cuyo


Relative clauses in Spanish 7

Introduction

In this post I will explain you the relative sentences in Spanish, which are the combination of two sentences that share a common noun, that means that one of the sentences gives more information, modifies or specifies the noun in common. Look at these examples:

– ¿Has visto a esa chica?
– Have you seen that girl?

Esa chica está bailando en medio de la calle.
– That girl is dancing in the street.

¿Has visto a esa chica que está bailando en el medio de la calle?
– Have you seen that girl (that) is dancing in the street?

Here the common noun is “esa chica” and the second sentence specifies what girl I am talking about.

– Ayer me visitó mi vecina con su hijo Manuel.
– Yesterday my neighbor visited me with her son Manuel.

Su hijo es médico.
– Her son is a doctor.

– Ayer me visitó mi vecina con su hijo Manuel, que es médico.
– Yesterday my neighbor visited me with her son who is a doctor.

Here the common noun is “hijo” and the second sentences adds more information about that person.

Relative pronouns

Pronouns are words that refer to a noun. Relative pronouns are called “relative” because they are “related” to a noun that has previously been stated.

  • QUE

The most common relative pronoun, and the one used in the previous two examples is “que“. It can be used to refer to both persons and things, in either the subject or the object position. “Que” can be translated in English by “who”, “whom”, “which” and “that”.

Observe these examples:

– Mi actor favorito, que es muy guapo, se ha casado con una modelo.
– My favorite actor, who is very handsome, has got married with a top model.

In this example the relative is referred to a person and is the subject.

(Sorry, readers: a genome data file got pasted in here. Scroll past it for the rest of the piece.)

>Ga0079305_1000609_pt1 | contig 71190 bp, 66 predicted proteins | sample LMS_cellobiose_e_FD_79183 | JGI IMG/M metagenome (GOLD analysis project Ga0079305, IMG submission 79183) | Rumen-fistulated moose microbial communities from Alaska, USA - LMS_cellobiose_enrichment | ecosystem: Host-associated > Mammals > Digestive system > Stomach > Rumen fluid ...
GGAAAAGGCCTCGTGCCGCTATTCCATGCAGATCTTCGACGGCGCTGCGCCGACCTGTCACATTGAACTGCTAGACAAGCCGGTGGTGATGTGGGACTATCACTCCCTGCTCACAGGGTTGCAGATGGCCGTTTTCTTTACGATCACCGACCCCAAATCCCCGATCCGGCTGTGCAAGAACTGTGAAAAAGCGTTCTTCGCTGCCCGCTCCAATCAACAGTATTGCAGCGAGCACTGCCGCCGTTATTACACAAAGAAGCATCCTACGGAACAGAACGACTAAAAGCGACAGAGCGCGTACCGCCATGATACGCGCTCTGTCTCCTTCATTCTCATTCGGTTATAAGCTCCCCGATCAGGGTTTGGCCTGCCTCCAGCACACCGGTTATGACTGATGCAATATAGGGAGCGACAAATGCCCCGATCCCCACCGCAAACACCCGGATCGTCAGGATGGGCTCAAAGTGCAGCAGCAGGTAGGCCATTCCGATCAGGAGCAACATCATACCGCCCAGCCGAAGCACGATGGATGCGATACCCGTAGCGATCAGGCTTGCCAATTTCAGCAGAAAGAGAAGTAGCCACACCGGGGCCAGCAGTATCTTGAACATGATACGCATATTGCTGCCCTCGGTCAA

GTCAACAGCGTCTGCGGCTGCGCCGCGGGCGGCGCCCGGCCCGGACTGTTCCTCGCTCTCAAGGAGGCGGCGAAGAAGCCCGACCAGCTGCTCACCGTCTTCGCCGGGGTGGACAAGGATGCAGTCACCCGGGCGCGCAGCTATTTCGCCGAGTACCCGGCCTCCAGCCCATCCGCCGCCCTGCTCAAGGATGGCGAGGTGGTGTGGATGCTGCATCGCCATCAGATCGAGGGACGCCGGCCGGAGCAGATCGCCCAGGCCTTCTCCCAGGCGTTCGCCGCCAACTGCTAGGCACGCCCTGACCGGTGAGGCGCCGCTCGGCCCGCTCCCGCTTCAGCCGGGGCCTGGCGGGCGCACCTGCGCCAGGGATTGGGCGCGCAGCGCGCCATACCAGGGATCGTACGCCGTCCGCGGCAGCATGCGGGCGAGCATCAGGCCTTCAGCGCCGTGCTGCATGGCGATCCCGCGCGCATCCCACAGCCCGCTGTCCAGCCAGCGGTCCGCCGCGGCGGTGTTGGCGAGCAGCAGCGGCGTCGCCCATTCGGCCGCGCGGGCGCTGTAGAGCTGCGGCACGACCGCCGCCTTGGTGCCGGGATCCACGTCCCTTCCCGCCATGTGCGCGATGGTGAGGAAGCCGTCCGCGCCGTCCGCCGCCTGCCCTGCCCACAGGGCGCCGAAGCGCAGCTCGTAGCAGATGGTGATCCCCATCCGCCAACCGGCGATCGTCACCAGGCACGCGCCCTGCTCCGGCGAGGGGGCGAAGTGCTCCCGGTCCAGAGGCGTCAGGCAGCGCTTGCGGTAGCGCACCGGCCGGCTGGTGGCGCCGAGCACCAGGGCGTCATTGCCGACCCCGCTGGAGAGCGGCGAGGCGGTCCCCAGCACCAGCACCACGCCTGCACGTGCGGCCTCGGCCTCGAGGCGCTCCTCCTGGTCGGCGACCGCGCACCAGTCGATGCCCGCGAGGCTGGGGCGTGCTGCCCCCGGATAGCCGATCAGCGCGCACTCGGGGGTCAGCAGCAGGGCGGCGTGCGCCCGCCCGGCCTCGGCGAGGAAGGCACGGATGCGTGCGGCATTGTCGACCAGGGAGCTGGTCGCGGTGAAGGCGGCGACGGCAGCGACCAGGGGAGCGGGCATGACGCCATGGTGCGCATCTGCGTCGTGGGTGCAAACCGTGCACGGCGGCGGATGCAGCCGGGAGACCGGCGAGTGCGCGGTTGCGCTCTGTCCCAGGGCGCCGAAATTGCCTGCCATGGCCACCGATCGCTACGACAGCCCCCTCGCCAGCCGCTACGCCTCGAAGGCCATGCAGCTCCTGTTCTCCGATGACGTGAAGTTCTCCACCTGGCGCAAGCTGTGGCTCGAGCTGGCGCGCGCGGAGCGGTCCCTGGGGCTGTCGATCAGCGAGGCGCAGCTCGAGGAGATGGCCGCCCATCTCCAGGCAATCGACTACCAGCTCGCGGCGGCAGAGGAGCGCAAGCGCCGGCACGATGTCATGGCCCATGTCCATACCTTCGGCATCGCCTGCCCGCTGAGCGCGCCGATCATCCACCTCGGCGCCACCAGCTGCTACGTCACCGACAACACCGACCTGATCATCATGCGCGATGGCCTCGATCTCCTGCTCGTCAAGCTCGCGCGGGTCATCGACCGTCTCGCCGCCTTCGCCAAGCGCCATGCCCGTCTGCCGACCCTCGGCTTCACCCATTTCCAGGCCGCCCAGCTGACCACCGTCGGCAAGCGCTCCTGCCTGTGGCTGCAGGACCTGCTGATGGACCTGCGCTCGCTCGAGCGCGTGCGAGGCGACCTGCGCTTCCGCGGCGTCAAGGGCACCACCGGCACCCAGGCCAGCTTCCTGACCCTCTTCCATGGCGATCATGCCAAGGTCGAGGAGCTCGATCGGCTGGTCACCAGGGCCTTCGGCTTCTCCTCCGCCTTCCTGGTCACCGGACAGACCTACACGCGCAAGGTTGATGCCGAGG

– La película que vi la semana pasada fue malísima.
– The movie that I saw last week was really bad.

And here, the relative pronoun talks about a thing and is the object of the relative clause.

Remember that the relative pronoun is often omitted in English but it is never, ever, omitted in Spanish.

– El libro que estoy leyendo es muy interesante.
– The book (that) I am reading is very interesting.

  • QUIEN

The relative pronoun “quien” is used only to refer to people. There is no genre distinction but it  has a plural form “quienes” . It’s important to notice that when the relative pronoun refers to a person as the object in the relative clause, you can use either “que” or “quien” and both are correct, but when the relative is followed by a preposition we can only use “quien” and not “que”.

– Mi amiga Pepa, que / quien vive en Australia, viene a visitarme el mes que viene.
– Mi friend Pepa, who lives in Australia, is coming to visit me next month.

– Ese hombre, con quien me viste hablar, es mi jefe.
– That man, with whom you saw me talking, is my boss.

– Pedro a quien entregué el paquete está encargado del proyecto.
– Pedro whom I handed the packet is in charge of the project.

  •  EL QUE / LA QUE / LOS QUE / LAS QUE

The relative pronoun “el que, la que, los que and las que”  are used to refer to both people and things and are translated in English by “the one who / that”. We can use “el cual, la cual, los cuales and las cuales” instead of “el que…” but those are not used in everyday conversation but for written Spanish or a formal speaking.